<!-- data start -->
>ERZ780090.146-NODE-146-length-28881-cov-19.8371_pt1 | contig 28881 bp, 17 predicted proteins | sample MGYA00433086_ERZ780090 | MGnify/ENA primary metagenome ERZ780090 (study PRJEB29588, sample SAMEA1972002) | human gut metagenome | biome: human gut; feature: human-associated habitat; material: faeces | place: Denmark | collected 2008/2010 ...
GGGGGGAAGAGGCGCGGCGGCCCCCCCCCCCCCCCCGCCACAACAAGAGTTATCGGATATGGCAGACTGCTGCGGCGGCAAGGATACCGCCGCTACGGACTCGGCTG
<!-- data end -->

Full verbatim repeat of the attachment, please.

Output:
>ERZ780090.146-NODE-146-length-28881-cov-19.8371_pt1 | contig 28881 bp, 17 predicted proteins | sample MGYA00433086_ERZ780090 | MGnify/ENA primary metagenome ERZ780090 (study PRJEB29588, sample SAMEA1972002) | human gut metagenome | biome: human gut; feature: human-associated habitat; material: faeces | place: Denmark | collected 2008/2010 ...
GGGGGGAAGAGGCGCGGCGGCCCCCCCCCCCCCCCCGCCACAACAAGAGTTATCGGATATGGCAGACTGCTGCGGCGGCAAGGATACCGCCGCTACGGACTCGGCTG